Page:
What are the Advantages of Study Later in Life?

Updated on June 16, 2020

If you are thinking of taking up one new area of study, take up three instead! Recent research by scientists at the University of California – Riverside have found that learning several things at once enhances cognitive abilities in older people. Many previous studies had already shown that when seniors learn a new skill such as languages, art, how to use an iPad, their working memory and cognitive control (switching between tasks) is improved. What this new study brings to light is the fact the seniors are capable of learning many things at once and that doing so is a great way to keep their brains young and boost their quality of life.

It Never is Too Late to Learn

If you thought that learning a new language or technology was only for the young, think again. A University of Toronto study showed that older people do indeed have a great ability to learn. The only difference in your approach (compared to that of younger people) is that you’ll use different areas of the brain.

The study showed that older adults could perform as well as younger adults on visual, short-term memory tasks. Researchers used a test called PET to monitor blood flow in different areas of the brain. What they found was that even if in some parts of the brain, neural connections were weaker, the older participants made up for it by using unique areas of the brain like the hippocampus and dorsal prefrontal cortices. Areas like the hippocampus are normally needed to memorize complex things — for instance, lines from a Shakespearean play. 

Affording Learning Costs Later in Life

Senior learners living on a smaller budget can still study for diplomas and degrees. Comprehensive course guide degreeplanet.com shows that there are many ways to get a degree quickly and affordably. For instance, Purdue University offers accelerated courses lasting as little as six weeks. Life experience can also gain you college credits, as can taking specific multiple choice tests. By opting for online learning, you can avoid the costs associated with traveling to and from university or even having to move to another state because the degree you wish to pursue isn’t available close to home.

Choose Your Subject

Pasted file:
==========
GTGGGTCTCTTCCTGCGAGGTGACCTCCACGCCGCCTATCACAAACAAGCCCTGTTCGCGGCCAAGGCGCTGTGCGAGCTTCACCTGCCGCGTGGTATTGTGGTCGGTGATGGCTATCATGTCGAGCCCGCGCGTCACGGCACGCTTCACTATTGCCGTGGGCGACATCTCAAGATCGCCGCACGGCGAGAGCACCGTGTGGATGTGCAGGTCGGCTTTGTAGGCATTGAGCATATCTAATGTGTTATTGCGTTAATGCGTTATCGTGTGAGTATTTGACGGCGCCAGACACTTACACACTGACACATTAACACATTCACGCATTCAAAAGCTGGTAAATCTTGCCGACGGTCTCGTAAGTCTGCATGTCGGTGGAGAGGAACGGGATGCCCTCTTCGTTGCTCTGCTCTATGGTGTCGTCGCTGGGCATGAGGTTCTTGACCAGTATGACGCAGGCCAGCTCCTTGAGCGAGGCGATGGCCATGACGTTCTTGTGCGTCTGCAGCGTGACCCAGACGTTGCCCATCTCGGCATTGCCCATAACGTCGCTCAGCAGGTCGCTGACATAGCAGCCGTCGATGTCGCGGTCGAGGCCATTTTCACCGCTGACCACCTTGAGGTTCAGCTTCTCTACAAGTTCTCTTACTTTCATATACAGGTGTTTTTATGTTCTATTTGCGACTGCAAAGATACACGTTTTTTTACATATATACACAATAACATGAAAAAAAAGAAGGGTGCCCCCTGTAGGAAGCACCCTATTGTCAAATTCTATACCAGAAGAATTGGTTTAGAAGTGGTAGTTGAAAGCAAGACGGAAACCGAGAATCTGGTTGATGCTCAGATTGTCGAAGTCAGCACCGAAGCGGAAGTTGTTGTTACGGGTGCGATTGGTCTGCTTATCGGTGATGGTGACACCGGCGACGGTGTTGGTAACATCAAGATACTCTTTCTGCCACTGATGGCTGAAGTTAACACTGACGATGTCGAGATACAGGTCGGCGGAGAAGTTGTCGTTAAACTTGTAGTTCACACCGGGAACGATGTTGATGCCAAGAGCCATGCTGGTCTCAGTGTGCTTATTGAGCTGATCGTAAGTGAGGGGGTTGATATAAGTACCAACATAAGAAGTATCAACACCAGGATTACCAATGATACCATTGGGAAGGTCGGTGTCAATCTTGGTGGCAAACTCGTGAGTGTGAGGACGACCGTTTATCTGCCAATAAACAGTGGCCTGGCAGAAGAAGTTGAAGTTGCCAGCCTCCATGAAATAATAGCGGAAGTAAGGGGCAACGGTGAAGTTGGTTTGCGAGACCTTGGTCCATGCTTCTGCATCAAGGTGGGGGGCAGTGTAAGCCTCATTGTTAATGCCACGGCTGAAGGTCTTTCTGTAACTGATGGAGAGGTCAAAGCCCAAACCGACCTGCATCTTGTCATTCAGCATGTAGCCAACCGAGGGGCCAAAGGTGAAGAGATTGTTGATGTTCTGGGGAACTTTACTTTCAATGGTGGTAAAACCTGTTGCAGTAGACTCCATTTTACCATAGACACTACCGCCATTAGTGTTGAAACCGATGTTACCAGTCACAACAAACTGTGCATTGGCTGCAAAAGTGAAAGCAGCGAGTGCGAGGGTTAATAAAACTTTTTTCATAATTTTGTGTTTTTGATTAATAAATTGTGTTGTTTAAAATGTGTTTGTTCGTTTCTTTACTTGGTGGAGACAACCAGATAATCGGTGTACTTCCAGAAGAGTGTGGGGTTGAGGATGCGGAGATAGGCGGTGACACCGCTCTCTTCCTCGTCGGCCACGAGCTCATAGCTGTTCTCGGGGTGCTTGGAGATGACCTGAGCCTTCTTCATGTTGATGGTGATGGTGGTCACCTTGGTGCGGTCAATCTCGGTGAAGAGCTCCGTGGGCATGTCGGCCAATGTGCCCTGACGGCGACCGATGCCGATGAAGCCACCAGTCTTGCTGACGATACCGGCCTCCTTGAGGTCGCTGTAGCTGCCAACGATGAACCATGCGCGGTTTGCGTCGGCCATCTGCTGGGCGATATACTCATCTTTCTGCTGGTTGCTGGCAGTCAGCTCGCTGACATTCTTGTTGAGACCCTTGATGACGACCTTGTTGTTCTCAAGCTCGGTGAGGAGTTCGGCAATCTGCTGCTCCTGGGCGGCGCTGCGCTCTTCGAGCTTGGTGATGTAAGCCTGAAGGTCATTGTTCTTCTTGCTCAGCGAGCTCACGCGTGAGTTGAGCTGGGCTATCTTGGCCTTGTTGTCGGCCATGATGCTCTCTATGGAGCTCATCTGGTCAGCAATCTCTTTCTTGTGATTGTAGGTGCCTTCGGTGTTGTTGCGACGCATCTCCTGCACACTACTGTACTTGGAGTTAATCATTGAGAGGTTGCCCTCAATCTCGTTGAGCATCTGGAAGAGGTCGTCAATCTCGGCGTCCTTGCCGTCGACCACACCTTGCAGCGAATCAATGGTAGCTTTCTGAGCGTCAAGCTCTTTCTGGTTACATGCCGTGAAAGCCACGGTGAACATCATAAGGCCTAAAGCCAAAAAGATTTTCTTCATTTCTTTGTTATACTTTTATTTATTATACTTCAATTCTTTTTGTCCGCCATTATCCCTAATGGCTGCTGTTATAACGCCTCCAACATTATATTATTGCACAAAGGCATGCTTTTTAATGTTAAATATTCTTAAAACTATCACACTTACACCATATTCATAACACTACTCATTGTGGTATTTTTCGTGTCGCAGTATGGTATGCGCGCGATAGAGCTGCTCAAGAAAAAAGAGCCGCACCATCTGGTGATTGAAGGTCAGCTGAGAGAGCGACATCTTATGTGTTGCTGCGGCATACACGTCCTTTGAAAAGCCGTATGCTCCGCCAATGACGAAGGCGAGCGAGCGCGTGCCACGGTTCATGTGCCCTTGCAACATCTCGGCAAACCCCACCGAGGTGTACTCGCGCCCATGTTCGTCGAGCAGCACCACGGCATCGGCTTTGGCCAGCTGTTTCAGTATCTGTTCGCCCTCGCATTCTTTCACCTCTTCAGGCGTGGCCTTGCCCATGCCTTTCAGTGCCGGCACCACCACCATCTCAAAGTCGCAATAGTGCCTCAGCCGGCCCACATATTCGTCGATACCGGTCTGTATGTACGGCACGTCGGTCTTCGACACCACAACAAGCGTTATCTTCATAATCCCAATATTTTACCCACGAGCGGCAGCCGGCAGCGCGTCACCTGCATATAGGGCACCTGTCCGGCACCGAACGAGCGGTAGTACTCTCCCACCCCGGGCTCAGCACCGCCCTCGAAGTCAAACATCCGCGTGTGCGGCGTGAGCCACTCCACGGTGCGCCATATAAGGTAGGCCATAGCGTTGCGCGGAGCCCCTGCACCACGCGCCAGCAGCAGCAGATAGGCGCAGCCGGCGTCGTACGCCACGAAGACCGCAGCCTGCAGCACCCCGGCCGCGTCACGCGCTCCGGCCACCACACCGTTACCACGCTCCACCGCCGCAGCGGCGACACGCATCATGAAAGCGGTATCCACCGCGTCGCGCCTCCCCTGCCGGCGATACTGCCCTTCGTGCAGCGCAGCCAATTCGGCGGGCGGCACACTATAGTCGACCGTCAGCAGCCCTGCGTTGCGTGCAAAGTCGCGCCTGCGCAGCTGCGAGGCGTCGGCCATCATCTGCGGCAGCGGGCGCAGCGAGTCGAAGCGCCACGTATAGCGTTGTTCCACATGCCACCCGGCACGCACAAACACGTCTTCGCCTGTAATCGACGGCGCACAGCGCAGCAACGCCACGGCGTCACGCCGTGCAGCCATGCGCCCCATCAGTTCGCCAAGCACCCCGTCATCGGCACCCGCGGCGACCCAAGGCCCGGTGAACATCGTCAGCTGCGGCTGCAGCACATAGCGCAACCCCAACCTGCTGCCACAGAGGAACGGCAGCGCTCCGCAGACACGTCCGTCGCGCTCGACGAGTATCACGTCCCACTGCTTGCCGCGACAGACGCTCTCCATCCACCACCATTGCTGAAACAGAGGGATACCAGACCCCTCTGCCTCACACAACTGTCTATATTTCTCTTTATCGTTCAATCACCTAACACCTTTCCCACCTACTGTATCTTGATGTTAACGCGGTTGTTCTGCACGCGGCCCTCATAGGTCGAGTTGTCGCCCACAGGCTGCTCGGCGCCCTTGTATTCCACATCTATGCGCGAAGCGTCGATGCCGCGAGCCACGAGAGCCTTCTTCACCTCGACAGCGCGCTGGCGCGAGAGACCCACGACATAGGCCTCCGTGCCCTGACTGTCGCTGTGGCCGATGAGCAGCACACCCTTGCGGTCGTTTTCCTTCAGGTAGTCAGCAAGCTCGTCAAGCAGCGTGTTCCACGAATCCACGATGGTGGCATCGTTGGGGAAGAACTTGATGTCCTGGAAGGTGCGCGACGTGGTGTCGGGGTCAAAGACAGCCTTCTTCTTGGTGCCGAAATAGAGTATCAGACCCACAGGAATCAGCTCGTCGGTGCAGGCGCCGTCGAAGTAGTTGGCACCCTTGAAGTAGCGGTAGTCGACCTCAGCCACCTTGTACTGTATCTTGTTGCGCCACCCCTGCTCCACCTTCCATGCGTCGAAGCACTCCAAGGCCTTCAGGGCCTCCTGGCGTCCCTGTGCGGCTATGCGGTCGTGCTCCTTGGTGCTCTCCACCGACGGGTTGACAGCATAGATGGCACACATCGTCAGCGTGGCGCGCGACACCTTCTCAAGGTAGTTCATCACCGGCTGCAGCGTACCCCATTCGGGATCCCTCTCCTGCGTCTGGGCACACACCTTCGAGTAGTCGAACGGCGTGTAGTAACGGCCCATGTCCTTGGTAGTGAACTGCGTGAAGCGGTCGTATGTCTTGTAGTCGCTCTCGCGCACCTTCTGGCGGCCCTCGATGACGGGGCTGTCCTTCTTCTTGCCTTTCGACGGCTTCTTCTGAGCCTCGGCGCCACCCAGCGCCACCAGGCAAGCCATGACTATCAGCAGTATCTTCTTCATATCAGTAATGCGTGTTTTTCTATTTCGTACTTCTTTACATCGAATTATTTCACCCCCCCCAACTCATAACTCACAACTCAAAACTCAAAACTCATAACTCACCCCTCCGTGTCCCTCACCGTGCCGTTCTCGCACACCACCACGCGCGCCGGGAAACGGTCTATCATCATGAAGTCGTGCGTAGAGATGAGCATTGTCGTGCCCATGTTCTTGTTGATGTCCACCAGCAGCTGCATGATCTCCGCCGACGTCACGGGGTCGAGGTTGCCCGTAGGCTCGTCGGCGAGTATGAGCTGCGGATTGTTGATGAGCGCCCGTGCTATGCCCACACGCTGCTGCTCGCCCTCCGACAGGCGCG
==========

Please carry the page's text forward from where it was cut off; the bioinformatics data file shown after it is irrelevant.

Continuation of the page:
Learning does not necessarily have to be undertaken in a college setting. You may wish to learn about social media or other technologies that can keep you connected with others. Research undertaken at the University of Exeter has shown that receiving training on social media can improve cognitive capacity, increase self-competence, and have a positive impact on mental health. Ultimately, any subject that you are passionate about is a great place to start. Similar findings have been made for other activities that challenge the mind — including photography and even sewing. The key is novelty; new things can challenge us more than the things we already know well. 

If you are an older adult who wonders if there is any benefit to honing your knowledge in a specific area, science has certainly answered in the affirmative. Older adults can do just as well as younger ones at memory-related tasks and learning in itself can boost cognitive ability. These days, obtaining an online degree or diploma is easier and more affordable than ever, but anything that inspires you will be a great start into the beauty of lifelong learning.


Senior Outlook Today is your go-to source for information, inspiration, and connection as you navigate the later years of life. Our team of experts and writers is dedicated to providing relevant and engaging content for seniors, covering topics such as health and wellness, finances, technology and travel.

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